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Nation is watching: FL League of Women Voters president blasts SB 90 on Day 1 in federal trial
The U.S. District Court for the Northern District of Florida courthouse in Tallahassee.
League of Women Voters of Florida President Cecile Scoon testified Monday in federal court that Florida’s new election laws — adopted in 2021 Senate Bill 90 — makes voter-registration drives, voting by mail, and rendering basic assistance to voters in line needlessly difficult, resulting in voting suppression.
Scoon is the first witness to testify in the League’s lawsuit against Gov. Ron DeSantis, Secretary of State Laurel Lee, Attorney General Ashley Moody and two national Republican Party committees.
The League and a dozen other civil-rights and voting-rights organizations are asking a federal court to strike down all or part of the new laws as unconstitutional infringements on voting rights, especially for people of color and people with disabilities.
“These additional changes were not needed,” Scoon testified. “All these kinds of limitations are being placed on people for imaginary problems that have never been demonstrated … fears that have not happened.”
The trial, pitting civil rights organizations against state and national Republicans, is being conducted by Zoom and monitored telephonically by observers who are not parties in the case.
Scoon testified that SB 90 mandates needlessly difficult measures that will do nothing to improve election integrity.
“I was SO proud of Florida” Scoon said of the 2020 elections (which in Florida widely favored Republican candidates). She said there were no meaningful problems in voter registration, voting early, voting by mail, use of mail-ballot drop boxes, or counting and reporting the votes. She testified that Gov. DeSantis and Secretary Lee publicly praised the administration of the 2020 elections and that lawmakers who sponsored SB 90 in the 2021 legislation also did not cite voter fraud, election fraud, or counting errors as causes for changing the state’s election laws.
(A notable exception regarding election integrity involves a state Senate race in which the FBI later arrested a Republican operative for his alleged role in setting up a three-way “spoiler race” where a Republican newcomer barely defeated the Democratic incumbent.)
Scoon also testified that SB 90’s mandate to remove most ballot drop boxes will needlessly depress voting at a time when the U.S. Postal Service has been significantly impaired by 2020 slowdowns in postal delivery.
She said the League’s volunteers would no longer provide basic voter assistance such as providing water to voters in line because SB 90 is broad enough to categorize that as a crime.
Additional witnesses are scheduled to testify Monday after Scoon can be cross-examined by attorneys for the defendants, and the trial is expected to continue for at least two weeks.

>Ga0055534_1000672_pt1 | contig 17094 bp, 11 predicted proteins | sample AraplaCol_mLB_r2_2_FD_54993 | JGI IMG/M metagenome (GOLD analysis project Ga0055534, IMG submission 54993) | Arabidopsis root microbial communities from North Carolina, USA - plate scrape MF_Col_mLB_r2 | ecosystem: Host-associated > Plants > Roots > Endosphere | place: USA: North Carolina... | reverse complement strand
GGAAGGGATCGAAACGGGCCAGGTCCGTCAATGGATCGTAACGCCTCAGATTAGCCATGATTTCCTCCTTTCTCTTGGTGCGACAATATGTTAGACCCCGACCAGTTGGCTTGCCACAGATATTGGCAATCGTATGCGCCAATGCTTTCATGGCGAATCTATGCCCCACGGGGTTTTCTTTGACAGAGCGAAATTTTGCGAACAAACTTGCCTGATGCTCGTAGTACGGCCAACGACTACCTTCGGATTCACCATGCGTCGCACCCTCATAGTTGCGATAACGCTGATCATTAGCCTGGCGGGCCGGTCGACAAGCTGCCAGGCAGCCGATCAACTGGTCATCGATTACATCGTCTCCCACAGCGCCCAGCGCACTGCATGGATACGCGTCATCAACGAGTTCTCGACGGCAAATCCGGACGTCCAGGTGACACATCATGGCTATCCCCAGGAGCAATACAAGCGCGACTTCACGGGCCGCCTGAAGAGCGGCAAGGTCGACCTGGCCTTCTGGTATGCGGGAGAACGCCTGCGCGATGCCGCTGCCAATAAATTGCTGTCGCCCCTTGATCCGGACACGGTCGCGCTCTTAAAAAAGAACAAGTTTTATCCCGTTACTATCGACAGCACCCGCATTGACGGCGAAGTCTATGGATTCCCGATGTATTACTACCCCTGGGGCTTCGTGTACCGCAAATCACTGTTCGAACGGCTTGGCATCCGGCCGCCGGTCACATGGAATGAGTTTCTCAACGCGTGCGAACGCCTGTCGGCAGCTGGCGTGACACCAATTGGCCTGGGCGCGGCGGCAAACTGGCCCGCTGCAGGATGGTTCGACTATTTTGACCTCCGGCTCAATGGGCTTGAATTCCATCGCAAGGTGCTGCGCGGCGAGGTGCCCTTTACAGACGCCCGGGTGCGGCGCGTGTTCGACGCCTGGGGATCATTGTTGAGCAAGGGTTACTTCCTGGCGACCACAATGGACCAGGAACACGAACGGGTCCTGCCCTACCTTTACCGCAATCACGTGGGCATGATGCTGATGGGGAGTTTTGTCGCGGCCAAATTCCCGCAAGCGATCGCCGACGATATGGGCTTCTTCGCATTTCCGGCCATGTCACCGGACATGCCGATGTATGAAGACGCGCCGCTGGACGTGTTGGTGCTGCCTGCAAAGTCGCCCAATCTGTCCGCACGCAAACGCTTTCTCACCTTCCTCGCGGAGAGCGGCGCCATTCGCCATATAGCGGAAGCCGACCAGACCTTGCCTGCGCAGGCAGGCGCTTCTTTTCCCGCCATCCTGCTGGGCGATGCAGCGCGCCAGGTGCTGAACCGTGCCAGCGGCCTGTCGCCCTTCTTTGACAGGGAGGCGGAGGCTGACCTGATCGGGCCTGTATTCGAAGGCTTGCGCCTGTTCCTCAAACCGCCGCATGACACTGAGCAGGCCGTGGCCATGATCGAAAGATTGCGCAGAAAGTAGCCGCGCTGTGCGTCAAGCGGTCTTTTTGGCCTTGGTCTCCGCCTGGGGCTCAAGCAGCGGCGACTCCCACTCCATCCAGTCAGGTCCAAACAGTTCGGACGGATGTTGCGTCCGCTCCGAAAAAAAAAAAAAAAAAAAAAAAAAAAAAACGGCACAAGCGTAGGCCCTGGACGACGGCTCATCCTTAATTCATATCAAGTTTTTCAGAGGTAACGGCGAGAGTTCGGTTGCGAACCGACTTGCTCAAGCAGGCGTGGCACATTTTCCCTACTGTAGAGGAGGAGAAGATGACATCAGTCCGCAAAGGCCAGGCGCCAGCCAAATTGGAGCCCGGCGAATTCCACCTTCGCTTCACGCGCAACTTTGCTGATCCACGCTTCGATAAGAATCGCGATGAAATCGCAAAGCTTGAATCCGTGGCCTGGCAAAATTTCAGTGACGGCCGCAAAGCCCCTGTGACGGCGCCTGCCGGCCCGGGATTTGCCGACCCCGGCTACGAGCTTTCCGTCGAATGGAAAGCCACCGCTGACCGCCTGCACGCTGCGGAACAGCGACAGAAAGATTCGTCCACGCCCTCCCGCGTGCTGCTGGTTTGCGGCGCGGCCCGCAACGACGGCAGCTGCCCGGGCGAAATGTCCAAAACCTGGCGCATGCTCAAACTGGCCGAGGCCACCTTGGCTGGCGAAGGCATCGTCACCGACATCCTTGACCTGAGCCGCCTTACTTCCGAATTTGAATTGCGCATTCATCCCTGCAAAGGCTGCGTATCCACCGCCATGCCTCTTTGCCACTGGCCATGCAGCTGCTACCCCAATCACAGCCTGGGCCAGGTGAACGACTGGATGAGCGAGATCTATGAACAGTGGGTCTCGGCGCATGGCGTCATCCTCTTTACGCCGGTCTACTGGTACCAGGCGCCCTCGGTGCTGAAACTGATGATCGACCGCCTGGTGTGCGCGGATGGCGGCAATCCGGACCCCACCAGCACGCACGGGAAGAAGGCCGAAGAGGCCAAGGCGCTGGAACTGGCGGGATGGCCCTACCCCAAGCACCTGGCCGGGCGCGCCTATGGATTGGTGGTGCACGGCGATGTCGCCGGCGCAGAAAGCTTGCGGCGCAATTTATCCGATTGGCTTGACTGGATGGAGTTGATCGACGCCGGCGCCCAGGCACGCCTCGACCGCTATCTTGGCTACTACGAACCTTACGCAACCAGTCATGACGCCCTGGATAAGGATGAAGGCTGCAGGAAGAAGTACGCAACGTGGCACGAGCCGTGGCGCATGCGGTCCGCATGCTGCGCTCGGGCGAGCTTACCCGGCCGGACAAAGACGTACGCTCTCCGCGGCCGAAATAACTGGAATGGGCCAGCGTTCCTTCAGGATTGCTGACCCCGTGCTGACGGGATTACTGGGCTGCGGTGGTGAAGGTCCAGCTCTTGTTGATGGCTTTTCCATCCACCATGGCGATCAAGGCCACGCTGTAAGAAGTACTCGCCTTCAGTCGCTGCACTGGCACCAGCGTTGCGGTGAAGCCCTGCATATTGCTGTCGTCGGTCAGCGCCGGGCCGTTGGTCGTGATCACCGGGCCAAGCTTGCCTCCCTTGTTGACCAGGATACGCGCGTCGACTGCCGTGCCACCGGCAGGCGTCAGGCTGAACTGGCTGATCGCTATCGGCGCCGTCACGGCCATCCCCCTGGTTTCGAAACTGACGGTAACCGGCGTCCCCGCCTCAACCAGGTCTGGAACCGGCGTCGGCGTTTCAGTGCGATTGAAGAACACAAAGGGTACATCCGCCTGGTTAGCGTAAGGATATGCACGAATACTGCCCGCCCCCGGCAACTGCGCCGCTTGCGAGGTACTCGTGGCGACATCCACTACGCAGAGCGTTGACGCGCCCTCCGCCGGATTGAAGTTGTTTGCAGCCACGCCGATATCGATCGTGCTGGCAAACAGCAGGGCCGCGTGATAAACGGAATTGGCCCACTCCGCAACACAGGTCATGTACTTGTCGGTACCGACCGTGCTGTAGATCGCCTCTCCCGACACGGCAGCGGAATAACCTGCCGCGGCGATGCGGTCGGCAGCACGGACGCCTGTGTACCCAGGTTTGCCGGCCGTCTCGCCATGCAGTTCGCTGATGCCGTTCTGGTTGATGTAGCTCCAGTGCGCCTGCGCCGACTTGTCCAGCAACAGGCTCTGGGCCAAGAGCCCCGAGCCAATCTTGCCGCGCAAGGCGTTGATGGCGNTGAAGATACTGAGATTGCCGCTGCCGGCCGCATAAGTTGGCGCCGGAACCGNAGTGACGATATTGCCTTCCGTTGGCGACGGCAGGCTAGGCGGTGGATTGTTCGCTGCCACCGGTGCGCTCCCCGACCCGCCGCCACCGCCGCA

Proponents of Senate Bill 90 say the new measures establish guardrails to prevent election fraud, although virtually no voter fraud occurred in Florida in 2020. It adds new rules that include requiring third-party registration groups such as the League of Women Voters to declare a “warning” to prospective registrants that the group may fail to submit the voter’s registration.
Opponents including Scoon say the warning could needlessly discourage prospective voters from registering during voter-registration drives and implies that such voter-registration drives are not to be trusted.
“It’s very harmful for us to have to give to those kinds of warnings,” Scoon testified. “It’s kind of like invalidating all the work that we’ve done … giving a black eye to the League.”
Scoon said the League’s trained volunteers, who must be retrained to comply with SB 90, feel intimidated by the new mandates.
Mohammed Jazil, representing the state and national GOP, pressed Scoon on cross examination about the degree to which the League is really burdened by the new law.
Scoon replied that members of the public have told her they feel intimidated interacting with election workers and might be dissuaded from using a drop box if someone is physically monitoring it. She might be put off herself, she added.
“It’s extremely unlikely” she would use a drop box under those circumstances, Scoon said. “The more I think about it, the more definitive I become.”
As for requiring voters to request mail-in ballots for each two-year election cycle, that would “double the chance” that an older voter might forget to request a mail-in ballot,” Scoon said. “That’s math.”
Similarly, the law’s ban on “line warming” — meaning supplying food or water to people waiting in time to vote — has burdened the League with the need to train even experienced volunteers in how to observe the new prohibition, Scoon said. Some withdraw from participating rather than risk the new law’s criminal penalties, she added.
Note: This story has been updated to include material from Scoon’s cross-examination. Deputy Editor Michael Moline contributed.
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